Another way of saying that is: there are disaster areas declared across the country right now, but the biggest one is in DC.

Bill McKibben is scholar in residence at Middlebury College, and the author of "The End of Nature, Deep Economy: The Wealth of Communities" and the "Durable Future and Earth: Making a Life on a Tough New Planet." He is also the founder of, the global climate campaign that has been actively involved in the fight against natural gas fracking. your social media marketing partner


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+25 # bluepilgrim 2012-06-30 19:53
"That heatwave was coming at just the wrong time, as farmers were watching their corn crops get ready to pollinate, a task that gets much harder at temperatures outside the norms"

Let's hope those poor Monsanto-resist ant corn borers don't go hungry when they run out of corn to eat.

Of course, that won't leave for people, but Mom Nature is already given up on keeping humans alive, I guess. Maybe we will also get droughts, or nasty storms which blow away both corn and borers. Double whammy, triple whammy, quadruple whammy -- end up in limbo dance: how low can we go?

"Not with a bang but with a whimper"? Or maybe some of both. How about toss in an antibiotic-resi stant bacteria for good measure? And some radiation? As well as a few more wars -- now in progress.

Sit right here next to the mad hatter, my dear, and have some tea, along with some nice three-eyed fish and black shrimp from the Gulf of Mexico.

I know, I know... why spoil a nice day by thinking about these things?
0 # carolsj 2012-07-09 11:57
Just wondering, can you eat corn borers?
+16 # Street Level 2012-06-30 22:34
This seems like Katrina, Deepwater Horizon and every other disaster we've had in recent times.
The greedy corporatists in congress are too busy making a stink over health care reform and dividing up the Artic's oil reserves.
When will the public get it? There are few left in Washington that give a crap and it's time to vote the greedy out.
The social contract in this country hasn't just eroded, it's dismantling was planned and carried out.
+6 # Holmes 2012-07-01 02:16
RE fires - "Smokey the Bear" lied. The attempt to stop all fires in forests merely results in fuel buildup and bigger fires next time. You will get at least one ignition that may start a fire from lightening every 5-15 square miles per year over most of the USA. Native vegetation is adapted for that level of burning. Burn too much or too little and you will damage the system. That was before climate change began to bite.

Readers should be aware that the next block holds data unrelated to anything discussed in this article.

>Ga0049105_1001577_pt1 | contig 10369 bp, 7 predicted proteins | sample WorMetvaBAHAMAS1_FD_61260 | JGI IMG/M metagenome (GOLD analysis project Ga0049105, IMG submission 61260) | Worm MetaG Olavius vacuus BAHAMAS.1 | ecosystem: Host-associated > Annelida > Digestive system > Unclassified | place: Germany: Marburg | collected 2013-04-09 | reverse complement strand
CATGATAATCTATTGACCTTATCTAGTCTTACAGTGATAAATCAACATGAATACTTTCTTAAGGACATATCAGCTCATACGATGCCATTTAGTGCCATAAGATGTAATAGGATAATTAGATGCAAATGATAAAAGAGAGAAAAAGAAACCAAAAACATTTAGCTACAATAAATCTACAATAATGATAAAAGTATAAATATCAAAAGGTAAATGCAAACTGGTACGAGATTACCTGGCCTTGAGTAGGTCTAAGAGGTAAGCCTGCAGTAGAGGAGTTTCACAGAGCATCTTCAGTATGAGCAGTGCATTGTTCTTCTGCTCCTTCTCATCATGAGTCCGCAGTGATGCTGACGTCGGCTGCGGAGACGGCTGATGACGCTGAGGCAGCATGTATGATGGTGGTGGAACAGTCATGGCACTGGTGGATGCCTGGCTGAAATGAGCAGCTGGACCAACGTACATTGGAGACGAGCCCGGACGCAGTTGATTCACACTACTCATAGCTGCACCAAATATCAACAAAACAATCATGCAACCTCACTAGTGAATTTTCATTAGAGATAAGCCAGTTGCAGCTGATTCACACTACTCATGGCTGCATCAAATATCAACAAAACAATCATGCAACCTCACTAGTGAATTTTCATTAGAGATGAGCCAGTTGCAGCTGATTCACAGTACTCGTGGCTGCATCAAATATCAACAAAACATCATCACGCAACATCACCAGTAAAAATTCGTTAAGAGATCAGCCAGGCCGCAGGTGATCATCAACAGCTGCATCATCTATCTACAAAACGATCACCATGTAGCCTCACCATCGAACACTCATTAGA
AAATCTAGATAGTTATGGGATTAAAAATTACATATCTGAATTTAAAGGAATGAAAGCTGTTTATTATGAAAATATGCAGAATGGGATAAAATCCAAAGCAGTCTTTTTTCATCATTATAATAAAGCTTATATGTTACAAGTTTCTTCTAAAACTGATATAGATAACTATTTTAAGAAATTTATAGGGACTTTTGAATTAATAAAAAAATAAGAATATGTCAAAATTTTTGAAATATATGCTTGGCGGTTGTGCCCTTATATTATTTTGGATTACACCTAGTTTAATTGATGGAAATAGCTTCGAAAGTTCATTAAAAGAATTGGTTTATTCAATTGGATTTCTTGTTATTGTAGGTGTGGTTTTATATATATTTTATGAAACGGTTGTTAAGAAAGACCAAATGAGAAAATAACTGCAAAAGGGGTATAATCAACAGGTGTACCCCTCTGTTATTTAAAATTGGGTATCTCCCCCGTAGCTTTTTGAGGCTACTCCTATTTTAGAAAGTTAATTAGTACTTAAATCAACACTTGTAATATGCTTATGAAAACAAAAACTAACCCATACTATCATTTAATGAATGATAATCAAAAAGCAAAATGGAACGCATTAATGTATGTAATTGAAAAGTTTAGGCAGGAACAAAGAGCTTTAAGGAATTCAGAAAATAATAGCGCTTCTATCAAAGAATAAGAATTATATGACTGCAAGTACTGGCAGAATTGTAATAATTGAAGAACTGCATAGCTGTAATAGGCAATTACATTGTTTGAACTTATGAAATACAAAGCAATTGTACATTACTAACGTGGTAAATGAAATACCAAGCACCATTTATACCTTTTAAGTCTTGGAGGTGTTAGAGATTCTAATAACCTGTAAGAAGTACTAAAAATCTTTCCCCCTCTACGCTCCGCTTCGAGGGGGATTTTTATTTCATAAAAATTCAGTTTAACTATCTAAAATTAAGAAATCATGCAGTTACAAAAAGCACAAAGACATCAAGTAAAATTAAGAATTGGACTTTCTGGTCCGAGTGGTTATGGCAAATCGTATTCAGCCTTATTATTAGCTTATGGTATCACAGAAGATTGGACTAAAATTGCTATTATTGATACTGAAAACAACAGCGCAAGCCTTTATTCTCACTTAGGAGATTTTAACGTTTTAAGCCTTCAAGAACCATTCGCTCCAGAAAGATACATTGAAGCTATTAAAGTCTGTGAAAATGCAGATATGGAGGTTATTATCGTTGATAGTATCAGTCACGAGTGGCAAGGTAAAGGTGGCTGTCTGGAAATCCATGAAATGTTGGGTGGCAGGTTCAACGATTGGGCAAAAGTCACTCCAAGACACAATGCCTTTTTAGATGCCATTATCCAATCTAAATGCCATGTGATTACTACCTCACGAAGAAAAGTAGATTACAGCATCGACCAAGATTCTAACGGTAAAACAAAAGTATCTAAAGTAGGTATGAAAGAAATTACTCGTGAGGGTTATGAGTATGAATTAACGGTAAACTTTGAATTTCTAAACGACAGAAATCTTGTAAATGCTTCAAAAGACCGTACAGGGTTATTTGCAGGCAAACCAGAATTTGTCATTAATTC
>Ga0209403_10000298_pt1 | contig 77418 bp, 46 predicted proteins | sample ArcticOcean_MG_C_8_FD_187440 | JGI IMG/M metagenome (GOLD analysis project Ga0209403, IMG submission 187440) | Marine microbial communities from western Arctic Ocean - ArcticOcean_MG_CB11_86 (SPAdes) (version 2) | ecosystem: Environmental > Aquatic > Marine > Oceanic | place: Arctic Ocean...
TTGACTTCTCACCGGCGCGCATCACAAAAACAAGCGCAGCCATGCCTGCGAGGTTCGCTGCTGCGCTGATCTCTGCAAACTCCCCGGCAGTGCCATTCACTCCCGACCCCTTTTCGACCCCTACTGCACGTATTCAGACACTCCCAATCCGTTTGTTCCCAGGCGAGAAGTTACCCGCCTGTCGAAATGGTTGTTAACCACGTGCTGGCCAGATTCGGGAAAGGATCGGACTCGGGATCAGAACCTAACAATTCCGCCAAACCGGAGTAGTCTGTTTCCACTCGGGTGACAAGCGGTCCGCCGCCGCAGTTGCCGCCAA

To underfund public good systems of forestry management, deregulate building regulations in fire prone areas, and generally think that we are the Lords of Nature is futile.

Time for some serous long term financing fire researchers, managers and community education.

Note: Nature Bats Last!
0 # nirmalandhas 2012-07-01 05:18
Ok. So if it is greed then how is it generated and how can its generation be turned off. Shouting at its victims will not help. The processes that generate this greed must be identified and shut down. Bill my boy..are you ready to get down to this task? or are you and Hansen and all others in the know...going to take the sheep onto the road...where they will be slaughtered. I expect better from you old chap...wake up!
+1 # RobertMStahl 2012-07-01 06:52
It is distressing to see James Lovelock, sensible about this from the start, start to go back on his assessment, reflecting that the oceans have some magic in them that has been protecting us from the oncoming onslaught, caught in an interview with msnbc recently. Unlike Chomsky, who is flanking the psychological issues like Gregory Bateson, properly, with a pair of notions that nuclear threats and drug wars are leading to an Armageddon of a real sort, provoked now by the US with Canada on the remaining Americas about the drug wars, they having boycotted a meeting of the western nations with complete duplicity just to contain their compliance with the destruction the US, mainly, has done elsewhere in this hemisphere, blah blah blah. The calibration of this gestalt is given by the late Francisco J. Varela, and it boils down to Darwinism, no pun intended.
+2 # dick 2012-07-01 07:49
I drive a bit below the speed limit on the freeway & huge SUVs & Super-Sized pick-ups roar past me. Big Oil is consumer driven. People run air conditioners when it is in the 70s & low 80s. Why? Voters DEMAND cheap fuel to WASTE; politicians go along to survive. I assume most RSN readers conserve gas, but maybe slowing others down across multiple lanes may be necessary.
+7 # ruttaro 2012-07-01 07:52